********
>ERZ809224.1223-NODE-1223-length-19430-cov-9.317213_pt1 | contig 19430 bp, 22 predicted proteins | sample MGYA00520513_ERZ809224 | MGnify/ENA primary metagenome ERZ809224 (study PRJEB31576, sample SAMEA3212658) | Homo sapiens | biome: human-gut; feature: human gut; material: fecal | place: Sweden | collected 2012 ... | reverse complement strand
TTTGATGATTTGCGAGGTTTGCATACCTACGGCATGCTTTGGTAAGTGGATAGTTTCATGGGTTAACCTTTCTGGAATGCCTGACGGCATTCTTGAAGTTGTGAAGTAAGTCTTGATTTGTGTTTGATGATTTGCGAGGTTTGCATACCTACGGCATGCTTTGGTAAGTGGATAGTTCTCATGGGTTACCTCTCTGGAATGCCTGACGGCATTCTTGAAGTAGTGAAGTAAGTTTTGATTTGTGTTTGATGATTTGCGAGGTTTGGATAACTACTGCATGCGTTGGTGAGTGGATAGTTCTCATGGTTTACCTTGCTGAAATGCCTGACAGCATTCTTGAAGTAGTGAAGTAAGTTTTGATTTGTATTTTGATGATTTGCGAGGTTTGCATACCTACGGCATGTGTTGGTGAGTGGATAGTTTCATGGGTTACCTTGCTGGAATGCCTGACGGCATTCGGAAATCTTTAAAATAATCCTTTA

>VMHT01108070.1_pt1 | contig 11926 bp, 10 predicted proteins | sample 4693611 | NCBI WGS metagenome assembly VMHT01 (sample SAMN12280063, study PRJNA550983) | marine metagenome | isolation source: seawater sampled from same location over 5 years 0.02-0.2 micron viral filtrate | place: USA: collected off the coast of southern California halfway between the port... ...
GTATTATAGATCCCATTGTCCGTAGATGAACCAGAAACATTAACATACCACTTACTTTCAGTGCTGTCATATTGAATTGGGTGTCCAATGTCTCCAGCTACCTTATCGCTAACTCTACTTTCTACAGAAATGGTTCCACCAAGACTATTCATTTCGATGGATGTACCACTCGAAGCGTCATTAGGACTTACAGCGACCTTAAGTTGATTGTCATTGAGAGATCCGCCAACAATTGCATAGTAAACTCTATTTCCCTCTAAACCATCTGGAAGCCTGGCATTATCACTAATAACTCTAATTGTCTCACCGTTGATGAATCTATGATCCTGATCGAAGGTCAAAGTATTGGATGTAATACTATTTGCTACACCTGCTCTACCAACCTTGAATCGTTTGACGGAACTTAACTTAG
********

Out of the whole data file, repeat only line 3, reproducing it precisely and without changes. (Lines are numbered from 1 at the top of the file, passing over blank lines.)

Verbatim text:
>VMHT01108070.1_pt1 | contig 11926 bp, 10 predicted proteins | sample 4693611 | NCBI WGS metagenome assembly VMHT01 (sample SAMN12280063, study PRJNA550983) | marine metagenome | isolation source: seawater sampled from same location over 5 years 0.02-0.2 micron viral filtrate | place: USA: collected off the coast of southern California halfway between the port... ...